Authored by Burnt Orange and Mr. Sculpin
Mr. Sculpin and I were lucky enough to get a sneak peek of Adam McKay’s upcoming passion project, SHUTDOWN, and I’m pleased to announce that it’s a f***ing masterpiece. Trumpsters beware – McKay is back with a vengeance! Spoilers to follow.
From the first moment, we know we’re in for a treat. Eiza González (Darling from Baby Driver) gives an opening monologue about the nature of power and insecurity. We cut to her walking through the halls of Congress as Alexandria Ocasio-Cortez: her sparkling 70s jumpsuit contrasts perfectly with the bleak, relentless atria. She ducks into one office after another, throwing papers wildly at Senators and representatives. One by one they storm the hallway with her, the backbone of a new uprising.
Cut to the opening titles. McKay is a master of comic editing, and I nearly lost my sh*t during this scene. It’s almost identical to the opening of The Apprentice (the show Trump once hosted), with the song For the Love of Money playing. Now, in the show, this sequence had footage of Trump on Wall Street intercut with each of the candidates. But McKay splices together the blubbering Trump (played by Alec Baldwin) with footage of various politicians. Pelosi, Schumer, Graham, McConnell, etc. It’s an uproariously disturbing reminder that Trump views this incident as one big reality show.
McKay’s penchant for profound satire is electric, and he doesn’t lose momentum after the introduction. We see Christopher Walken as Chuck Schumer, staring down a whimpering Mitch McConnell (played by himself – Walken’s portrayal was so accurate that McConnell thought the exchange was real).
We’re also treated to George Clooney as Jim Acosta, who stealthily prowls about Capitol Hill with all the verve and tenacity of Jason Bourne. And there’s no forgetting Jon Voight as a snarling Lindsey Graham, who storms into the House of Representatives with a 4ft gavel, slams it on everyone’s desks, and screams, “MR. PRESIDENT, BUILD THIS DAMN WALL!!”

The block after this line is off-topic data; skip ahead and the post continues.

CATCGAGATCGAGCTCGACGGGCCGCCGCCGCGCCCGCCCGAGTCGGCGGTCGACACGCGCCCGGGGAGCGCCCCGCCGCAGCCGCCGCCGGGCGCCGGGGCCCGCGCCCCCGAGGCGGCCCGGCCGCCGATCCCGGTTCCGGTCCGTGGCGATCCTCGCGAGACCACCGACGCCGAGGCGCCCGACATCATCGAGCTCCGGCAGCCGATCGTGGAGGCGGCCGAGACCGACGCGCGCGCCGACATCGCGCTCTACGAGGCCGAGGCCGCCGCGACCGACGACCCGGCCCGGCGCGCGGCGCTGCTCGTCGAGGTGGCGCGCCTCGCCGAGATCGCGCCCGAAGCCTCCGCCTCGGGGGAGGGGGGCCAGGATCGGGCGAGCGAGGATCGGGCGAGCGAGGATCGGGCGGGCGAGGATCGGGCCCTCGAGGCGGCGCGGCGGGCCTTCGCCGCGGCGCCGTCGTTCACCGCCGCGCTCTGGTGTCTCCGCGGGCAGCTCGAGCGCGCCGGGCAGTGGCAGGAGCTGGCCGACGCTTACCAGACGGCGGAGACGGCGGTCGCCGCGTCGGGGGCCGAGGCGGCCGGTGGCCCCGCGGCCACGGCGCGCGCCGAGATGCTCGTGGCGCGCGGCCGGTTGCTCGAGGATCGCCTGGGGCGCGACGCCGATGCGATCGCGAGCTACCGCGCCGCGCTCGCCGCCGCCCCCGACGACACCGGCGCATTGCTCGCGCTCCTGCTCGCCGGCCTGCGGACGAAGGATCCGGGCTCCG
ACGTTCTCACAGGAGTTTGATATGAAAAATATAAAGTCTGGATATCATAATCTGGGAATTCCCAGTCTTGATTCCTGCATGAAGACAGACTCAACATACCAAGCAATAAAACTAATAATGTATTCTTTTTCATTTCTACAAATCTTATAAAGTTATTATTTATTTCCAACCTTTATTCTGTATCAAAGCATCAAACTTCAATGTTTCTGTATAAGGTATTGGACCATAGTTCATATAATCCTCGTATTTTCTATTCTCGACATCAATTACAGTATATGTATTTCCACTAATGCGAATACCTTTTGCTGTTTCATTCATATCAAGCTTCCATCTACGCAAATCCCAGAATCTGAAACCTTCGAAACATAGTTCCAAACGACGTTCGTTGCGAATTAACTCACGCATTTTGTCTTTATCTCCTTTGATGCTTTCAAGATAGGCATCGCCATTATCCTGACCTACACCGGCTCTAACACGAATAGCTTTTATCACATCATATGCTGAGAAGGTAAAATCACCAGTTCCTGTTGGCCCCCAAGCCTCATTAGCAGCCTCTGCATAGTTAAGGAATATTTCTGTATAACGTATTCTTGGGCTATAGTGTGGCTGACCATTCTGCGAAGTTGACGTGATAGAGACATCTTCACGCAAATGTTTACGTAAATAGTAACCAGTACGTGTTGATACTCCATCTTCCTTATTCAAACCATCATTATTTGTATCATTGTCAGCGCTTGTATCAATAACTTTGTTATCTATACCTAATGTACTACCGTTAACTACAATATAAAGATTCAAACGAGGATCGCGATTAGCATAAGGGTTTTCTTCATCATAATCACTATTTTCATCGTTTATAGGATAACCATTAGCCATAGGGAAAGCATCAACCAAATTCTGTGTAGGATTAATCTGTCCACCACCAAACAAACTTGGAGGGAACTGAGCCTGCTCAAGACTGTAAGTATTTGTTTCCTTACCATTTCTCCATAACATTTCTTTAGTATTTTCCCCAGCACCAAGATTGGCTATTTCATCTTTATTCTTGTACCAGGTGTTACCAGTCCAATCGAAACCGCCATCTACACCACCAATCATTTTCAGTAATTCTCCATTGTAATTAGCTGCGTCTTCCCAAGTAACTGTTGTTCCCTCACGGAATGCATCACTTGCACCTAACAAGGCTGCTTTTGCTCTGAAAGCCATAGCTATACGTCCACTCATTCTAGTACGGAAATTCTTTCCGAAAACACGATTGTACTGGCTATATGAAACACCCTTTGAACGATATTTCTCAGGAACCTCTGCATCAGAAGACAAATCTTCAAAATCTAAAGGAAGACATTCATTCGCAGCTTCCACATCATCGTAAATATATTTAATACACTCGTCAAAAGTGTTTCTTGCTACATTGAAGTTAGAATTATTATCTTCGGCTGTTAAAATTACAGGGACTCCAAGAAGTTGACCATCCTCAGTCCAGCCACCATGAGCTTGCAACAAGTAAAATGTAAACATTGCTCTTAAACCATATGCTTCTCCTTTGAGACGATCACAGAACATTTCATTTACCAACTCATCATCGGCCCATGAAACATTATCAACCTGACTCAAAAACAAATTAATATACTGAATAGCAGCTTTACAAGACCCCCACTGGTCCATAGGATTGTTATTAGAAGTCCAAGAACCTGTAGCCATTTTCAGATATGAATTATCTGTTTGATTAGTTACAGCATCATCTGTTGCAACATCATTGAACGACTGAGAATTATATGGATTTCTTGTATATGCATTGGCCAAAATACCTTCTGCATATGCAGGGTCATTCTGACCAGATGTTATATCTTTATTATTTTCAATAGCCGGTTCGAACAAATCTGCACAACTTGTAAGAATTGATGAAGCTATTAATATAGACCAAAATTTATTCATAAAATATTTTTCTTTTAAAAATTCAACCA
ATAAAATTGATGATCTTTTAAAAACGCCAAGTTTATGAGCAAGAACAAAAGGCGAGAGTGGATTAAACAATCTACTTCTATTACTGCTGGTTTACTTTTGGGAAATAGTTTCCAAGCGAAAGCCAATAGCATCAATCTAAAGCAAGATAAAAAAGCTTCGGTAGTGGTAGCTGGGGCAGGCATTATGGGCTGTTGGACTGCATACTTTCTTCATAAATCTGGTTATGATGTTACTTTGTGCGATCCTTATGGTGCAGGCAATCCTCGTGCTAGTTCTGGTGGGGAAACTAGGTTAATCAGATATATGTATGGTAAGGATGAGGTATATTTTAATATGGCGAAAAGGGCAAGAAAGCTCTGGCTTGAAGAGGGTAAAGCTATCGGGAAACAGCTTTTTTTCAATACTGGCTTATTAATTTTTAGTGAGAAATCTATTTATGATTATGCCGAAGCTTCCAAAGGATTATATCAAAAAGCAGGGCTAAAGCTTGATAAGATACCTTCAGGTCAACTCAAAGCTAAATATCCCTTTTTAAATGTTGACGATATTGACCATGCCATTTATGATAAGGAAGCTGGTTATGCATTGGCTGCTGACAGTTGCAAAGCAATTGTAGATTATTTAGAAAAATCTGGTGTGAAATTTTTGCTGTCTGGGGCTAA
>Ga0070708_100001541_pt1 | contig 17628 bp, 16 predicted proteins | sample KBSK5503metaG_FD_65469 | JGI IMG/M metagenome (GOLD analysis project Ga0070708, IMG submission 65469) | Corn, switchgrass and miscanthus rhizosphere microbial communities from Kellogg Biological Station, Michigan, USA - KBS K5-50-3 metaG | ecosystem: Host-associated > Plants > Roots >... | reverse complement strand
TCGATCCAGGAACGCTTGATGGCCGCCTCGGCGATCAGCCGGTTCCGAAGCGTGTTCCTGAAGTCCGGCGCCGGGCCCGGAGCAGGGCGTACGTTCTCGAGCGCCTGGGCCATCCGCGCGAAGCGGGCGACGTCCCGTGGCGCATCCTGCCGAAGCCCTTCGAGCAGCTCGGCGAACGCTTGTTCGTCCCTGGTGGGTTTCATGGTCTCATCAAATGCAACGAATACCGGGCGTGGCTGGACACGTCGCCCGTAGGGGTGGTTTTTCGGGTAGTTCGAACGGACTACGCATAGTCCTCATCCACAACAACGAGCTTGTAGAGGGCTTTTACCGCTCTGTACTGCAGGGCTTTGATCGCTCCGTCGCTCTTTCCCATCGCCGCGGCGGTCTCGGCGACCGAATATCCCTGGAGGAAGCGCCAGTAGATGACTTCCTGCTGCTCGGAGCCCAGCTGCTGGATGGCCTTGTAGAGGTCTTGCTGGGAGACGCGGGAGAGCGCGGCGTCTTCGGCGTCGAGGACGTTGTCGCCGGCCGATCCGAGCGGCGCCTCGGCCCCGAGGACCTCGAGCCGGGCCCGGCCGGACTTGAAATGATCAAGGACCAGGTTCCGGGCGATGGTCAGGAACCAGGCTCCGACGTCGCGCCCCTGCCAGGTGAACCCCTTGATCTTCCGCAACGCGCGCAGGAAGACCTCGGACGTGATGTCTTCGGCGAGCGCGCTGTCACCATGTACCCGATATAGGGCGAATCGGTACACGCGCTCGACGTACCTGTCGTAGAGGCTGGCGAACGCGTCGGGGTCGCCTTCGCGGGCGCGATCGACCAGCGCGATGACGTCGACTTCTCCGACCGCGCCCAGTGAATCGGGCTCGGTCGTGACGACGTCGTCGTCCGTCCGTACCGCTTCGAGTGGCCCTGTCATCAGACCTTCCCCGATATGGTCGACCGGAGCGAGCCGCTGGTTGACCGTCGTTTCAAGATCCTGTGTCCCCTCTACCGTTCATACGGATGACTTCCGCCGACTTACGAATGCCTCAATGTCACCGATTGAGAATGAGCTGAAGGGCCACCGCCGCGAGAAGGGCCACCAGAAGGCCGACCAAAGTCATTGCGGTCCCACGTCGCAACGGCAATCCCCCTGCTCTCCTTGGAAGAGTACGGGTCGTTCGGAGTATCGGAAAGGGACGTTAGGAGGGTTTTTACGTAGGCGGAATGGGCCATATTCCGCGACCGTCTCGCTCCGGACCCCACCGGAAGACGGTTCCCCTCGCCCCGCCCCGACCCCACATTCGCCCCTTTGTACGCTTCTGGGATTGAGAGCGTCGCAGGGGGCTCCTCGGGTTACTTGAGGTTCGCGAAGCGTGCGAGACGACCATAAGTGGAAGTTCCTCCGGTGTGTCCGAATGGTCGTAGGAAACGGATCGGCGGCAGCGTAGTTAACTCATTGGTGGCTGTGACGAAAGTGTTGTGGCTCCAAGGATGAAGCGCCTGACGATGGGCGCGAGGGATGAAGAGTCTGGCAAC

But McKay truly knows how to anchor the severity of the gravitas with emotionally resonant mise-en-scène. I nearly bawled my eyes out when Nancy Pelosi (played by Frances McDormand) holds a crying Mexican baby while visiting a detention facility, a single tear rolling down her cheek. McKay proves to master this poignant imagery with an onslaught of even more powerful visuals, such as an army of Texas hillbillies burning down National Parks, or dozens of mid-air collisions as Air Traffic Controllers quiver from starvation in their tower at LAX.
But this mastery of cinematography would all be in vain if it weren’t for his expertise in clarifying the complex politics behind the 2018-19 Government Shutdown. Thankfully, McKay does so with hard-focused vivacity. I am thankful to now know that the REAL reason President Trump refused to re-open the Government was because he wanted the White House kitchen staff furloughed so he could replace them with Wendy’s and McDonald’s catering. I seethed in anger as Trump spilled a burger on his suit, attempted to eat another, then finally gave up and ordered three Pizzas, stewing in a ketchup-laden mess.
Say what you will about the shutdown – you can’t deny that McKay is sensitive to the 800,000 furloughed American workers who lost everything during that tragic 35-day disaster: the longest shutdown in American history. Trump may see this shutdown as a game, but McKay sees the human element, the suffering, the gravitas. It’s this perpetual tension of shock humor and everyday suffering that makes SHUTDOWN his most provocative work to date, and also his most profoundly human.